Sunday, January 2, 2011

'It's been quite a night'

The 2011 People’s Choice Awards will be presented next Wednesday on CBS.

I won’t be watching.

There are several reasons why I won’t be watching.

1. Although I used to watch award shows, particularly the Emmys and the Oscars, I now find them particularly tedious, although I might tune in for a bit if someone who is receiving a special award is someone who I think should be receiving a special award.

2. In my former life as a newspaper copy editor, I was sometimes in charge of handling these awards – Emmys, Oscars and Grammys, too – on deadline for the next day’s paper. We had several editions, and I was supposed to get as many of the awards in each edition as possible.

This meant monitoring the wire service and the wirephoto machines while keeping an eye on the ceremonies as they unfolded on a newsroom TV. It meant impatiently waiting for some musical number to finish, or for someone to get an already announced special award and finish the obligatory acceptance speech, so that I could (I hoped) get one or two of the next awards into the next edition before the production folks began breathing down my neck.

(Which is why, as peaceable as I like to think I am most of the time, even now, years later, you might be risking considerable bodily harm by even whispering the words “Jean Hersholt Humanitarian Award” in my presence. Mr. Hersholt himself is lucky to be dead because, were he still alive, I fear I might do him in. And don’t get me started on Irving Thalberg.)

3. But the reason I won’t be watching the next People’s Choice ceremony is that I remember the first one, back in 1975, and to my mind there’s no way the People’s Choice folks could top it.

The hosts were actor Richard Crenna and Variety columnist Army Archerd, and for the most part the telecast went well if unspectacularly. But after Bob Hope got up to receive his all-time award, I got a hint that all was not well.

I remember the exact moment when I realized this – when Hope, thinking he was finished, was asked (much to his consternation) to “stretch.”

The show was running short.

Yes, you read that right: A major, televised entertainment awards ceremony was running short. To say this was a freak of nature is an understatement; this was like seeing a square circle, or rain falling up.

Hope did his best, but his was the last award, and the hosts then had about three and a half minutes to fill.

Crenna and Archerd did their best. They basically recapped all the awards – in no particular hurry – and gamely ad libbed their way out of it otherwise. (You know for sure that an awards show is running short when one of the hosts mentions that one of the winners was “Mary … Tyler … Moore.”)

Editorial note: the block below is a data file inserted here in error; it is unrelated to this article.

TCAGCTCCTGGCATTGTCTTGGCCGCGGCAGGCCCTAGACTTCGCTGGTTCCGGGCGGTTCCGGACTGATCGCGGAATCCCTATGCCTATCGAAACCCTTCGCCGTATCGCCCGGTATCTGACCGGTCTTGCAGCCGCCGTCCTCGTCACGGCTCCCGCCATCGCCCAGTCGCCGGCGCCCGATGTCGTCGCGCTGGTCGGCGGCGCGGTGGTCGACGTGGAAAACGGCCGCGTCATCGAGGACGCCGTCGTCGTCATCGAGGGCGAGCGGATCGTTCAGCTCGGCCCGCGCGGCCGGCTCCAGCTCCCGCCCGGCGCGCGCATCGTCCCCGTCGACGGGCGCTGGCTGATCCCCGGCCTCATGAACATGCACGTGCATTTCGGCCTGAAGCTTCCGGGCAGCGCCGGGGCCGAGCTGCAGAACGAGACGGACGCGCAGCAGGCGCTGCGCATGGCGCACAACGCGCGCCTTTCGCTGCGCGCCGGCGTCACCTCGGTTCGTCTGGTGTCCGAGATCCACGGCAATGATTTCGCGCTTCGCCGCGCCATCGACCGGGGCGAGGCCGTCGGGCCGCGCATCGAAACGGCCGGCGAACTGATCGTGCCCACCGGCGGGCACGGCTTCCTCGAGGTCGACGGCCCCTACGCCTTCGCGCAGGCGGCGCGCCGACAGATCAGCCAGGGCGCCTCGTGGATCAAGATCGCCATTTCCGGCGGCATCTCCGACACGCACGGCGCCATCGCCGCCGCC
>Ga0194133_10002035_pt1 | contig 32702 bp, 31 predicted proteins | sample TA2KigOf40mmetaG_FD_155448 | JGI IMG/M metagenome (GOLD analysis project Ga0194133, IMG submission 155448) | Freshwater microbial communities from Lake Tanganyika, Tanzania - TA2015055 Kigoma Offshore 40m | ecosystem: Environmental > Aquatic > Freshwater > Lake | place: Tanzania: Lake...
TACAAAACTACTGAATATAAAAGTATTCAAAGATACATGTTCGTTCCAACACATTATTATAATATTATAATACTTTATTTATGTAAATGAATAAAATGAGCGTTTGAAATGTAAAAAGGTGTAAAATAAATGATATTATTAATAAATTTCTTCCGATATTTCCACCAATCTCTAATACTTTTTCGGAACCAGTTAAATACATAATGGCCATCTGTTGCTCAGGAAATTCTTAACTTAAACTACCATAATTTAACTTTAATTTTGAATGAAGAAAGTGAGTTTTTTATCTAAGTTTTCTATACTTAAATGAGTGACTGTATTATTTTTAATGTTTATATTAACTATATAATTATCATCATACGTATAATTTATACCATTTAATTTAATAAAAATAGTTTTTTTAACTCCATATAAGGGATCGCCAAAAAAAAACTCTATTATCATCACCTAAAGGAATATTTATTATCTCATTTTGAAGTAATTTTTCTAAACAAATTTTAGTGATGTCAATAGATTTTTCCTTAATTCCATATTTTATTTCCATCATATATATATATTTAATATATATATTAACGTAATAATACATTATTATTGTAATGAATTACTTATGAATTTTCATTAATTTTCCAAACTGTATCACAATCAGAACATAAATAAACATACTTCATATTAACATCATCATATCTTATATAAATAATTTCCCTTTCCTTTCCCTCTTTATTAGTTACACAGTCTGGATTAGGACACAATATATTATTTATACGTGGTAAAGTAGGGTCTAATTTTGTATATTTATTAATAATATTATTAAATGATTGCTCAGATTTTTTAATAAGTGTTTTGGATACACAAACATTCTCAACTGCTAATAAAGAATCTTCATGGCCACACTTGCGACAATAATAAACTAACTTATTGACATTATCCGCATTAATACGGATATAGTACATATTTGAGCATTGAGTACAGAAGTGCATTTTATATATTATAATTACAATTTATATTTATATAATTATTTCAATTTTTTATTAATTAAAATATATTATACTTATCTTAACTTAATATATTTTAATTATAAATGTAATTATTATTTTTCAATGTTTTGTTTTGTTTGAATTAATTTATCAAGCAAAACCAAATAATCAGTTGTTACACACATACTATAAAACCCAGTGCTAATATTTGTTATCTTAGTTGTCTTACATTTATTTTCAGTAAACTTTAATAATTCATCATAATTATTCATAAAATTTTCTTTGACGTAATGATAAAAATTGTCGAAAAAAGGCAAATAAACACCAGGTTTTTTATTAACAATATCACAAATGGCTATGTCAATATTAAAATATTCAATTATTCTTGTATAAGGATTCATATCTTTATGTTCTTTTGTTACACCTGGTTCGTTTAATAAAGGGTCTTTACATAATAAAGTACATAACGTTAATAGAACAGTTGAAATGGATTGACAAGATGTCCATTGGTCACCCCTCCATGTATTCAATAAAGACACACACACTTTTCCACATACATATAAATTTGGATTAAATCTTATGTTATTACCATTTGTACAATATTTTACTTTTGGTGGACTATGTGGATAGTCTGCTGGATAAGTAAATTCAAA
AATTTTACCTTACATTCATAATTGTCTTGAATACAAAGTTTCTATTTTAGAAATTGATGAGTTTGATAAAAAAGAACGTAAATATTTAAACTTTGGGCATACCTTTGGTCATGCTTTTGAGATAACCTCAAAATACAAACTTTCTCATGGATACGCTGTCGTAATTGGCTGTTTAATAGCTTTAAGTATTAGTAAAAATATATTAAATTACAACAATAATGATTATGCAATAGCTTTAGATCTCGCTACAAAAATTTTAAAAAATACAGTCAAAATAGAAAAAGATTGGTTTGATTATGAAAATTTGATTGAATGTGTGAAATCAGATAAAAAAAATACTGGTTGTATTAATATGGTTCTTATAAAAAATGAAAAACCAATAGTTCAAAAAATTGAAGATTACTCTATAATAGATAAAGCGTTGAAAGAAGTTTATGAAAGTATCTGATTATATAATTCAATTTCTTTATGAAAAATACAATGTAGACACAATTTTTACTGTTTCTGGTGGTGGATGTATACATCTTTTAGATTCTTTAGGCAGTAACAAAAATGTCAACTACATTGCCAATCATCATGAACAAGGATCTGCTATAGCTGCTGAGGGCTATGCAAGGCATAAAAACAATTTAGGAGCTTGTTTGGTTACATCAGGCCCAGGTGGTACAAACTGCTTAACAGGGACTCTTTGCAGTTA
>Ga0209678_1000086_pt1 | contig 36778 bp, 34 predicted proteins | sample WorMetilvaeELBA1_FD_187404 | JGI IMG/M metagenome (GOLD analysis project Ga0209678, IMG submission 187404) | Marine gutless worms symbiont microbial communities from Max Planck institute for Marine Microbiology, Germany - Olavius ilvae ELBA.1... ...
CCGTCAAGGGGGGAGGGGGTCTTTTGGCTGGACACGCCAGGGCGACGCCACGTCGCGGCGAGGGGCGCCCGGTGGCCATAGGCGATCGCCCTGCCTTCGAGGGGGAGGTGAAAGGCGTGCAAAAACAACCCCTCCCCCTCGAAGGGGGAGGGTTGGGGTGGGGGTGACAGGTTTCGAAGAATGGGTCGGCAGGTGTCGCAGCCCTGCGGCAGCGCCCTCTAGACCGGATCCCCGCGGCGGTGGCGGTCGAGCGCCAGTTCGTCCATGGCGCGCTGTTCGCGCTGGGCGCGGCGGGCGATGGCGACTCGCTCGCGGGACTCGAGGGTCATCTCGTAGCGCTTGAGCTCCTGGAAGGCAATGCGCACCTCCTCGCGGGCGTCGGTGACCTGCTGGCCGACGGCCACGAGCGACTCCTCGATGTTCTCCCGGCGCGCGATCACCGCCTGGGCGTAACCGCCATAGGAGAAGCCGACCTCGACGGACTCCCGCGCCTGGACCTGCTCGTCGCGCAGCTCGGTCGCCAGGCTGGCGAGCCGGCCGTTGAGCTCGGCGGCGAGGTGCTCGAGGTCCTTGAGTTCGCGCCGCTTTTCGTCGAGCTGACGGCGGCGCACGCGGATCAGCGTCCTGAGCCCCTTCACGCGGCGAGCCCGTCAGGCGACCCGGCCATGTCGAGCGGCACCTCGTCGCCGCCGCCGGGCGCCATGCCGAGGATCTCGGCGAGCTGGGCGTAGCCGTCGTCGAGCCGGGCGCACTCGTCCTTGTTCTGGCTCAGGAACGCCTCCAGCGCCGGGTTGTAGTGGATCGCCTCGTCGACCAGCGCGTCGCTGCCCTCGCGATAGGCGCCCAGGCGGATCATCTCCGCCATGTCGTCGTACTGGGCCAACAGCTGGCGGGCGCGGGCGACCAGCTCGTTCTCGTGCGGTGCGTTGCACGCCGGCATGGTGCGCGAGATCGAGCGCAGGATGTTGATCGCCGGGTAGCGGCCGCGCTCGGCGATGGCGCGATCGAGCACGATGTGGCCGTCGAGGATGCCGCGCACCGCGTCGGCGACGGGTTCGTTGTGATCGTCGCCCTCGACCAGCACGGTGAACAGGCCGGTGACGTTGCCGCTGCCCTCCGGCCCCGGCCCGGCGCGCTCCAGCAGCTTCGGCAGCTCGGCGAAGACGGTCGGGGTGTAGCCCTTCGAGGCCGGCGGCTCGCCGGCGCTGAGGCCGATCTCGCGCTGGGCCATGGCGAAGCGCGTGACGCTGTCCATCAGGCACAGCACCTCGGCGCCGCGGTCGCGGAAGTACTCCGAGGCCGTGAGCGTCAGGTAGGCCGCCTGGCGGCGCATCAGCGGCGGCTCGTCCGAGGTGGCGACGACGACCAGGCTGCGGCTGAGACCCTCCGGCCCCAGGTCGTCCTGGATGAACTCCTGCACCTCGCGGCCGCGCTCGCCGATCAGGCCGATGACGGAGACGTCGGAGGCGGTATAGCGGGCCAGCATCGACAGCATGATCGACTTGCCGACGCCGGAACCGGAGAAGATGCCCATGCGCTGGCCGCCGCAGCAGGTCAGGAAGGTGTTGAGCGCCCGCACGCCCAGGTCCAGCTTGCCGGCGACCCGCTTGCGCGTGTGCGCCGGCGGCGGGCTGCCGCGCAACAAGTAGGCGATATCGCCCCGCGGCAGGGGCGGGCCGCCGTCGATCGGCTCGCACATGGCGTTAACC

I suppose the two hosts deserved their own awards – Crenna, I suspect, would have been a shoo-in for Actor Mostly Likely to Kill His Agent, Right After He Disembowels the Producers.

You think I’m making all this up? You can watch the two of them here.

You might notice that the People’s Choice website lists the co-host’s name – twice – as Richard Brenna. Elsewhere on the site you might find a mention of actress Raquel Welsh. Then again, it isn’t the People’s Spelling Awards.

You’ll also notice one thing on the video that didn’t help the two co-hosts: The director positioned them in front of the table occupied by the folks from Carol Burnett’s show, who are merrily chatting, which is at least a little distracting.*

But I must admit that in once case my memory was faulty: I thought I remembered Tim Conway, grinning at the camera in the background during Crenna and Archerd’s ordeal. Which, of course, makes me wonder what else I’ve misremembered through the years….

*In all fairness, this wasn’t the Worst TV Camera Setup of All Time. That honor belongs to one of the stations in my town, which back in the 1970s aired a Christmas special, which featured the local Roman Catholic bishop and the monsignor who was the diocese’s PR guy sitting and talking in front of a fireplace. Unfortunately for the good monsignor, the doodads on the mantel included a white, cone-shaped ornament, and the shot of the monsignor was framed so that he seemed to be wearing a miniature dunce cap. (Or auditioning for the "Saturday Night Live" Coneheads.)

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